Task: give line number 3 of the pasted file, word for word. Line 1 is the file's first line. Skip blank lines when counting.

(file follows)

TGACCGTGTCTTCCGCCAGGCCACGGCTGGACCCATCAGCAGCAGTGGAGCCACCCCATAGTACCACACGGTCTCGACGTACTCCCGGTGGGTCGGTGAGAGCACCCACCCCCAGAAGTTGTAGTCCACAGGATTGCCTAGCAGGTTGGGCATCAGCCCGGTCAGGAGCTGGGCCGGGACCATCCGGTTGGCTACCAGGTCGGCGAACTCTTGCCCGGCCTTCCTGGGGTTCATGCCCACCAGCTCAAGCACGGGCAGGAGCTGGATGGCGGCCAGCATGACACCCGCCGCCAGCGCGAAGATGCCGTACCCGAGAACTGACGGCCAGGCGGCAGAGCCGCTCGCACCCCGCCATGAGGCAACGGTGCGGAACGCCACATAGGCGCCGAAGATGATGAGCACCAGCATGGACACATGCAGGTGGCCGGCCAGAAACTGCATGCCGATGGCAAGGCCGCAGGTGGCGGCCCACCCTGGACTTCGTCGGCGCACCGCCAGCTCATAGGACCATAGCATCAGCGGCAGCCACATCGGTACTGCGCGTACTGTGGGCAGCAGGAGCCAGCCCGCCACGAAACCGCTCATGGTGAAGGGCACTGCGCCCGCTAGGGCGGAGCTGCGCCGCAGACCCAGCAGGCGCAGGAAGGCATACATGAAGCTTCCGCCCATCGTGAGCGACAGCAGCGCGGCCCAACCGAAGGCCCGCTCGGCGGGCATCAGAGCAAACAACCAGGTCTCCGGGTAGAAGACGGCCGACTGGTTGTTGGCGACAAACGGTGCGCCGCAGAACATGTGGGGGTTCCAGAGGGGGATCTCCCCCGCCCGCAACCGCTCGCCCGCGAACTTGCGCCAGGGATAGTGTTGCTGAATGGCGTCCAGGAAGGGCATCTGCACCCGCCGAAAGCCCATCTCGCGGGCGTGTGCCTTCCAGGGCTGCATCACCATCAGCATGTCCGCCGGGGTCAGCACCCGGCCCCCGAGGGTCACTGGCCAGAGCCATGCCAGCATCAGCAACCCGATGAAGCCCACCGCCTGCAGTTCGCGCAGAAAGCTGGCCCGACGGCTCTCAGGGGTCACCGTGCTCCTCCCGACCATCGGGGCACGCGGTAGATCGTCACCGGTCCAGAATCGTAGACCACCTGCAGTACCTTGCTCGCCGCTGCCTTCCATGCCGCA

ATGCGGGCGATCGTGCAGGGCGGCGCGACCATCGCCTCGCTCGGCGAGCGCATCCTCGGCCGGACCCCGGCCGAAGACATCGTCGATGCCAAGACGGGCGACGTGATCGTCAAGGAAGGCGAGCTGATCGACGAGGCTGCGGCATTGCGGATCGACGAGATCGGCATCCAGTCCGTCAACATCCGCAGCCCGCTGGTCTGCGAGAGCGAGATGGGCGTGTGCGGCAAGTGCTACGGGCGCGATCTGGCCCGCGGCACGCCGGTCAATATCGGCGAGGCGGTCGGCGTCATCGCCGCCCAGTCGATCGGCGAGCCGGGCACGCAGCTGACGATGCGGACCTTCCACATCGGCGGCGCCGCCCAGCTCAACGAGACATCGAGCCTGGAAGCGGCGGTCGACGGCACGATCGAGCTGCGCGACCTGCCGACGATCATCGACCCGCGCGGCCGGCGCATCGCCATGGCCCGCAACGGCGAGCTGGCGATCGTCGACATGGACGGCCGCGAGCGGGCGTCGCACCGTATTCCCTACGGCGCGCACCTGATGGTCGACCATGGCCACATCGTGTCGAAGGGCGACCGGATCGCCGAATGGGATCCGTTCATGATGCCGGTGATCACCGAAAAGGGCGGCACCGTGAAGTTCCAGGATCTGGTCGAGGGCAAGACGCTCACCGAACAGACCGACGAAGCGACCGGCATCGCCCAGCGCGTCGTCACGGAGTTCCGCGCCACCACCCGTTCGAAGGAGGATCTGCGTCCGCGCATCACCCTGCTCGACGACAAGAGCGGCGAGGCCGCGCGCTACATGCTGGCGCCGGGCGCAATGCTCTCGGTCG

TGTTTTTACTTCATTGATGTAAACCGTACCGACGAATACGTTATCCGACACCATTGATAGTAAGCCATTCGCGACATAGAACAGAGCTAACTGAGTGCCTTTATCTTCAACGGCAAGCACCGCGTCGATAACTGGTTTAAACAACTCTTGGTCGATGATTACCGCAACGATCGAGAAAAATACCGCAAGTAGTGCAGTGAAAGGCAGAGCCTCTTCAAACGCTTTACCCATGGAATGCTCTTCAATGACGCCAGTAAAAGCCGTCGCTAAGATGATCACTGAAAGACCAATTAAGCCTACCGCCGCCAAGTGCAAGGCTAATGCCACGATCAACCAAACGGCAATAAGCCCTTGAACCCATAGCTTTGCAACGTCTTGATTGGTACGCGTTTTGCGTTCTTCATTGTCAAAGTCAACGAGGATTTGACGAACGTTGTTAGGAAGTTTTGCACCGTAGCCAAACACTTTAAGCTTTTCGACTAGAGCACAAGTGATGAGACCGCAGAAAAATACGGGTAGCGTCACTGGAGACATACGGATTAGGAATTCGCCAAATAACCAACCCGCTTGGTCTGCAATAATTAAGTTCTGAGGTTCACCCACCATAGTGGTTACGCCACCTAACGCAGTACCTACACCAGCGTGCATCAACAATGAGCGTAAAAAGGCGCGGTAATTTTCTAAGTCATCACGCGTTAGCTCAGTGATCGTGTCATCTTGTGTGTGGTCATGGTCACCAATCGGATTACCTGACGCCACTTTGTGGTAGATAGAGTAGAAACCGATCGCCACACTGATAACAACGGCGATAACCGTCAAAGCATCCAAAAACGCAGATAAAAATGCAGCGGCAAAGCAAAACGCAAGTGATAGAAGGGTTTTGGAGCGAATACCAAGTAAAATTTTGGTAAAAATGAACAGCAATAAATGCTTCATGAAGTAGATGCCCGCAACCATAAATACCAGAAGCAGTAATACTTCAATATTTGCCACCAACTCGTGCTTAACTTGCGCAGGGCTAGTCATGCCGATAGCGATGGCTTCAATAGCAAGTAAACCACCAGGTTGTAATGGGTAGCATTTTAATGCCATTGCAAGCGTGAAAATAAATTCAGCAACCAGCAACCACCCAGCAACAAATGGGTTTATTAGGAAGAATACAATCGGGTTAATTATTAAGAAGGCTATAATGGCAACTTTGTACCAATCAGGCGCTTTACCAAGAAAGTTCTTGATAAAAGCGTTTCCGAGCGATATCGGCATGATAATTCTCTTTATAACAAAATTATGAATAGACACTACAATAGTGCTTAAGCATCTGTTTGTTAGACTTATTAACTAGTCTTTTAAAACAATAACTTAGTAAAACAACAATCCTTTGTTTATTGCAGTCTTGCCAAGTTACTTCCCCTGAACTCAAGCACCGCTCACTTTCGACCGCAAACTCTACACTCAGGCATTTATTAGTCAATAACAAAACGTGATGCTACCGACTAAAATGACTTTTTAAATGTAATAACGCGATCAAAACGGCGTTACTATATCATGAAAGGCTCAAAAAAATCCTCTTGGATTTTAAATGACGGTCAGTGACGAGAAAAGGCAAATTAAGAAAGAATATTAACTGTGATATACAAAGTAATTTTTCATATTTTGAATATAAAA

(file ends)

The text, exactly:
TGTTTTTACTTCATTGATGTAAACCGTACCGACGAATACGTTATCCGACACCATTGATAGTAAGCCATTCGCGACATAGAACAGAGCTAACTGAGTGCCTTTATCTTCAACGGCAAGCACCGCGTCGATAACTGGTTTAAACAACTCTTGGTCGATGATTACCGCAACGATCGAGAAAAATACCGCAAGTAGTGCAGTGAAAGGCAGAGCCTCTTCAAACGCTTTACCCATGGAATGCTCTTCAATGACGCCAGTAAAAGCCGTCGCTAAGATGATCACTGAAAGACCAATTAAGCCTACCGCCGCCAAGTGCAAGGCTAATGCCACGATCAACCAAACGGCAATAAGCCCTTGAACCCATAGCTTTGCAACGTCTTGATTGGTACGCGTTTTGCGTTCTTCATTGTCAAAGTCAACGAGGATTTGACGAACGTTGTTAGGAAGTTTTGCACCGTAGCCAAACACTTTAAGCTTTTCGACTAGAGCACAAGTGATGAGACCGCAGAAAAATACGGGTAGCGTCACTGGAGACATACGGATTAGGAATTCGCCAAATAACCAACCCGCTTGGTCTGCAATAATTAAGTTCTGAGGTTCACCCACCATAGTGGTTACGCCACCTAACGCAGTACCTACACCAGCGTGCATCAACAATGAGCGTAAAAAGGCGCGGTAATTTTCTAAGTCATCACGCGTTAGCTCAGTGATCGTGTCATCTTGTGTGTGGTCATGGTCACCAATCGGATTACCTGACGCCACTTTGTGGTAGATAGAGTAGAAACCGATCGCCACACTGATAACAACGGCGATAACCGTCAAAGCATCCAAAAACGCAGATAAAAATGCAGCGGCAAAGCAAAACGCAAGTGATAGAAGGGTTTTGGAGCGAATACCAAGTAAAATTTTGGTAAAAATGAACAGCAATAAATGCTTCATGAAGTAGATGCCCGCAACCATAAATACCAGAAGCAGTAATACTTCAATATTTGCCACCAACTCGTGCTTAACTTGCGCAGGGCTAGTCATGCCGATAGCGATGGCTTCAATAGCAAGTAAACCACCAGGTTGTAATGGGTAGCATTTTAATGCCATTGCAAGCGTGAAAATAAATTCAGCAACCAGCAACCACCCAGCAACAAATGGGTTTATTAGGAAGAATACAATCGGGTTAATTATTAAGAAGGCTATAATGGCAACTTTGTACCAATCAGGCGCTTTACCAAGAAAGTTCTTGATAAAAGCGTTTCCGAGCGATATCGGCATGATAATTCTCTTTATAACAAAATTATGAATAGACACTACAATAGTGCTTAAGCATCTGTTTGTTAGACTTATTAACTAGTCTTTTAAAACAATAACTTAGTAAAACAACAATCCTTTGTTTATTGCAGTCTTGCCAAGTTACTTCCCCTGAACTCAAGCACCGCTCACTTTCGACCGCAAACTCTACACTCAGGCATTTATTAGTCAATAACAAAACGTGATGCTACCGACTAAAATGACTTTTTAAATGTAATAACGCGATCAAAACGGCGTTACTATATCATGAAAGGCTCAAAAAAATCCTCTTGGATTTTAAATGACGGTCAGTGACGAGAAAAGGCAAATTAAGAAAGAATATTAACTGTGATATACAAAGTAATTTTTCATATTTTGAATATAAAA